UK funding increased to fight neglected tropical diseases
The UK government is investing an extra £200m in programmes to fight neglected tropical diseases, which affect more than a billion people in the world’s poorest countries.
Without treatment, river blindness, guinea-worm and trachoma can disable children and stop adults working.
The funding will go towards the distribution of tablets to treat diseases and research into new drugs.
Ministers said the aim was to eliminate neglected tropical diseases for good.
The announcement comes ahead of a World Health Organization conference in Geneva dedicated to neglected tropical diseases and their eradication.
Over the next four years, the UK will spend a total of £360m on programmes to tackle diseases such as:
- Visceral leishmaniasis – a parasitic disease, caused by infected sand flies, which destroys the internal organs
- Guinea-worm disease – an infection transmitted through dirty drinking water containing water fleas
- Trachoma – infection from poor hygiene practices which can cause blindness
- Lymphatic filariasis – infection transmitted by mosquitoes which can cause swelling of lower limbs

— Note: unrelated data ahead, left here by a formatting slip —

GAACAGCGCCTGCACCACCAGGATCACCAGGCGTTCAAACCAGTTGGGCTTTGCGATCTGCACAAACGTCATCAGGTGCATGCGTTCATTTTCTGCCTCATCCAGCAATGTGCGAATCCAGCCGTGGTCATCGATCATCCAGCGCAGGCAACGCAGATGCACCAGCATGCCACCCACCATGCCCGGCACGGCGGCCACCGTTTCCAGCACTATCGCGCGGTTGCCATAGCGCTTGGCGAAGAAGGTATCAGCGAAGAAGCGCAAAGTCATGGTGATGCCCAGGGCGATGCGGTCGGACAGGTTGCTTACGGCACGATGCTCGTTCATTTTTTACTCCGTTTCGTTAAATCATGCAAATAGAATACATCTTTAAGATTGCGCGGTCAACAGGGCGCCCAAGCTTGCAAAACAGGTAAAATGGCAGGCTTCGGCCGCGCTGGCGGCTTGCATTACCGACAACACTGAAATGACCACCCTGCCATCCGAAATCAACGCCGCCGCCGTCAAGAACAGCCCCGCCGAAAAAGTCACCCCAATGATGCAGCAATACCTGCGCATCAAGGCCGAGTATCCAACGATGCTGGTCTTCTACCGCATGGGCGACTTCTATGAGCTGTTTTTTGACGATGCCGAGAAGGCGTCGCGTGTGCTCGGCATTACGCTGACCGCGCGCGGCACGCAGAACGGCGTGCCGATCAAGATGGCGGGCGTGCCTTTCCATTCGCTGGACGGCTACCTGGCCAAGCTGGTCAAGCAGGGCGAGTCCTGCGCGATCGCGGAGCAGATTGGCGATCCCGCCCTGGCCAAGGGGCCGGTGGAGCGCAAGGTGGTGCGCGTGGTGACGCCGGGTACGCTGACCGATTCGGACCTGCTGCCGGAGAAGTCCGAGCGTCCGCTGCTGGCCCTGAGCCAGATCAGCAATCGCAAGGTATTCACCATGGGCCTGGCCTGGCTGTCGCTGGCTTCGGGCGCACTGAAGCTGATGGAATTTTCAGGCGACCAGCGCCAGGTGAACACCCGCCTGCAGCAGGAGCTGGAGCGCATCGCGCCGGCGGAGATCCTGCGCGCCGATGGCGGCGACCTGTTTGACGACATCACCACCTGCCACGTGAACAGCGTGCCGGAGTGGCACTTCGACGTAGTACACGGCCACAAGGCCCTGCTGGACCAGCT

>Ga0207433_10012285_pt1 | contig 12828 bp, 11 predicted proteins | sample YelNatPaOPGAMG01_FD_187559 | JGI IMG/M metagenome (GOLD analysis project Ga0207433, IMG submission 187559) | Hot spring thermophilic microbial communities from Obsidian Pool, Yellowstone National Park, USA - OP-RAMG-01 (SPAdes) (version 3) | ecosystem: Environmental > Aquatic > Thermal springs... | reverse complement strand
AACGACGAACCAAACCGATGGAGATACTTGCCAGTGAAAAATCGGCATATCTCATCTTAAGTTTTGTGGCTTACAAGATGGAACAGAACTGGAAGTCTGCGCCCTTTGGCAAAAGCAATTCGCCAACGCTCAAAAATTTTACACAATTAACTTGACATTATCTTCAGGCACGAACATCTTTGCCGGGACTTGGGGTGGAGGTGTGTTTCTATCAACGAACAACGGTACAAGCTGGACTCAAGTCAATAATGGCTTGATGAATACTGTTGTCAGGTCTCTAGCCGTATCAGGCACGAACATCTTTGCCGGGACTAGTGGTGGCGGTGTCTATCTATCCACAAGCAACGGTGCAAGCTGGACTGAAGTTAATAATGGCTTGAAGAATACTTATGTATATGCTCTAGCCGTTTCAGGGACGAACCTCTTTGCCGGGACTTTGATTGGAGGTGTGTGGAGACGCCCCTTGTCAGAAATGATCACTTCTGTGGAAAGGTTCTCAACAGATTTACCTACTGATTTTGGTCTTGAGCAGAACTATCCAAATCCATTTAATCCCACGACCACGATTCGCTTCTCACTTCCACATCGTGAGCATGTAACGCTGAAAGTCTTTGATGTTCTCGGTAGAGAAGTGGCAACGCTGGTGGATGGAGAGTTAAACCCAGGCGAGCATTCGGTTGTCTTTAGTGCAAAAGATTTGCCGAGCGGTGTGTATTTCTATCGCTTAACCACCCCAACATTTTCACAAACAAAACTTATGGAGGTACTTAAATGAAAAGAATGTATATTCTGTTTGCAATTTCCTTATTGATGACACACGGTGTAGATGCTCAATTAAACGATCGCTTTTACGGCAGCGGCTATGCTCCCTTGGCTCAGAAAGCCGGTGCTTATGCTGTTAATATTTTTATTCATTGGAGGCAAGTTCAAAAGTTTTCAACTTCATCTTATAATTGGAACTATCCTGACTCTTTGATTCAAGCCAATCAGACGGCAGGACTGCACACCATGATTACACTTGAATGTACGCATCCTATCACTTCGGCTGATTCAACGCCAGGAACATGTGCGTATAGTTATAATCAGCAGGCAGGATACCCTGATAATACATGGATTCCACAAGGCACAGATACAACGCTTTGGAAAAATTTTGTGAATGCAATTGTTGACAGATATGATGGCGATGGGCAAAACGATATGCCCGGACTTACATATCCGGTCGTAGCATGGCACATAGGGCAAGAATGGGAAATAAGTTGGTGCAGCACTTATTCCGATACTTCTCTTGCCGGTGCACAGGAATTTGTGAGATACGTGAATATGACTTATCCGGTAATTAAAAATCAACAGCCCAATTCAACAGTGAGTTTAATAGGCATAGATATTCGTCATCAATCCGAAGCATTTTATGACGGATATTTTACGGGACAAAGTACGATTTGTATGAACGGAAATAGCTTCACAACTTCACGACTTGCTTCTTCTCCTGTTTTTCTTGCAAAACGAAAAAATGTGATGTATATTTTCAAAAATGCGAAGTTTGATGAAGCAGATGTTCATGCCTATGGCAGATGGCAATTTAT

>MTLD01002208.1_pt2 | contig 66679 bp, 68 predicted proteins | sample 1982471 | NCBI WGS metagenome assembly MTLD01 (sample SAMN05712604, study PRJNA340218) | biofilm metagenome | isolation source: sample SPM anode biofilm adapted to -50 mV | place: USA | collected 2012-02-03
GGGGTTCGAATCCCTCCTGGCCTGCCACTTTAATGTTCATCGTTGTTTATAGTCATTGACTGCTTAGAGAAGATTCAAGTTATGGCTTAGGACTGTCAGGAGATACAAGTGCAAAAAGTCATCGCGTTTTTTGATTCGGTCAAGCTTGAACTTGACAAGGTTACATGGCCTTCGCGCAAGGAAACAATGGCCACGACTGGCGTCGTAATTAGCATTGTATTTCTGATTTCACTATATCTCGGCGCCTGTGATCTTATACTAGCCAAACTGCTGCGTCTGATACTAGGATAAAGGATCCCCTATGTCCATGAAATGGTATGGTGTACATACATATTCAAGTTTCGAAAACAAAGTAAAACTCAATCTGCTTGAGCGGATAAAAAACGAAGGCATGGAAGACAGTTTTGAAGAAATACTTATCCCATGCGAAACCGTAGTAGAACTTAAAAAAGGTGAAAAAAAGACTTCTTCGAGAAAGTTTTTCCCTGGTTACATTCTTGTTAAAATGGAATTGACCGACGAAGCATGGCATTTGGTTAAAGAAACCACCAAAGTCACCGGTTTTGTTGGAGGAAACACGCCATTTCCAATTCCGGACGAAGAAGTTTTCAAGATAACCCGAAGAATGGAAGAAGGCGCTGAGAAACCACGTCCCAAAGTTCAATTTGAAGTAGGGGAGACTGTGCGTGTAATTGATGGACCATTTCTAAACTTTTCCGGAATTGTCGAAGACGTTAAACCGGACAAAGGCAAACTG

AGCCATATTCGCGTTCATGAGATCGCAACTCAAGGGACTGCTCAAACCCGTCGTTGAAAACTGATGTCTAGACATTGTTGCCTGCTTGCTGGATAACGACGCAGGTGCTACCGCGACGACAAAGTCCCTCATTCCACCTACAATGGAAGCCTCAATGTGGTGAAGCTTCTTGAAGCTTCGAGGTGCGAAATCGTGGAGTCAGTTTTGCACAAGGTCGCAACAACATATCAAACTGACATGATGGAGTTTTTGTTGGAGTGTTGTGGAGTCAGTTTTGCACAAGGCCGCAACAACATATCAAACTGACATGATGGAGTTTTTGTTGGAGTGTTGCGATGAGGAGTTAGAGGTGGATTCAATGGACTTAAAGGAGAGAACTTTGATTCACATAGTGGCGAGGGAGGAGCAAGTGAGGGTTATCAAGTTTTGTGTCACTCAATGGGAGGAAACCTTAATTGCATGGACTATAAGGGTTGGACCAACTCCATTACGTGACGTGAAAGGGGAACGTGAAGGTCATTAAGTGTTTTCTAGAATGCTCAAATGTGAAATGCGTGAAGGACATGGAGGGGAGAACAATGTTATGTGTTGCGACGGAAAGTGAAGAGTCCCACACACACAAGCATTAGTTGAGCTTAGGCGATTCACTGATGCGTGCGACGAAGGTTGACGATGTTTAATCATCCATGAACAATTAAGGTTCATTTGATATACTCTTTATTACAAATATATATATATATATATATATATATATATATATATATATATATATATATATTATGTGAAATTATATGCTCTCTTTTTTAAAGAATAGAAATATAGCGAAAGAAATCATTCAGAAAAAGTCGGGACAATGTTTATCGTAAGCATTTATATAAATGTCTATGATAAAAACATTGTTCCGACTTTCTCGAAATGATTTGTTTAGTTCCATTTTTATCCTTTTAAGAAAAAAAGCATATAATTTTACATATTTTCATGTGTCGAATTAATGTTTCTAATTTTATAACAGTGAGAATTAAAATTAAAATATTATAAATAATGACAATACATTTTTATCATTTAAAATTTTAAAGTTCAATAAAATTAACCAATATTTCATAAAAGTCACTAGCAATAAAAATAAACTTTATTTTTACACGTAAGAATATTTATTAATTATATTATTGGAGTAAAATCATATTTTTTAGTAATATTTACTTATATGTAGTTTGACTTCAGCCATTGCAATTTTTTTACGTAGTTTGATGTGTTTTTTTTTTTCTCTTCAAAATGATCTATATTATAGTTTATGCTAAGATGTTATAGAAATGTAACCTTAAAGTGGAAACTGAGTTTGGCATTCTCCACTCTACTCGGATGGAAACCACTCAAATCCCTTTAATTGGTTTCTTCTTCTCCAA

This is double what has been spent annually in the previous four years, the Department for International Development said.
International Development Secretary Priti Patel said the UK’s support would protect more than 200 million people “from a future blighted by tropical disease”.
“These diseases belong to the last century. They cause unimaginable suffering and pain to some of the world’s poorest people, forcing them into a deeper cycle of poverty with no way out. Yet they are treatable.
“These diseases have been named ‘neglected’ for a reason, but I’m not prepared for them to be neglected any longer.”
What are neglected tropical diseases?
The WHO has classified 18 diseases as neglected but treatable tropical diseases, including dengue and chikungunya, leprosy, sleeping sickness and Chagas disease.
They are all infectious diseases that occur in tropical and subtropical conditions in 149 countries of the world.
They mainly affect people who live in poverty, who have no clean drinking water and who are in close contact with infectious insects and animals, such as mosquitoes.
They cost billions of dollars every year to developing economies because adults affected are too ill to go to work.
The diseases are avoidable but if not treated, they can deform, disable and even kill.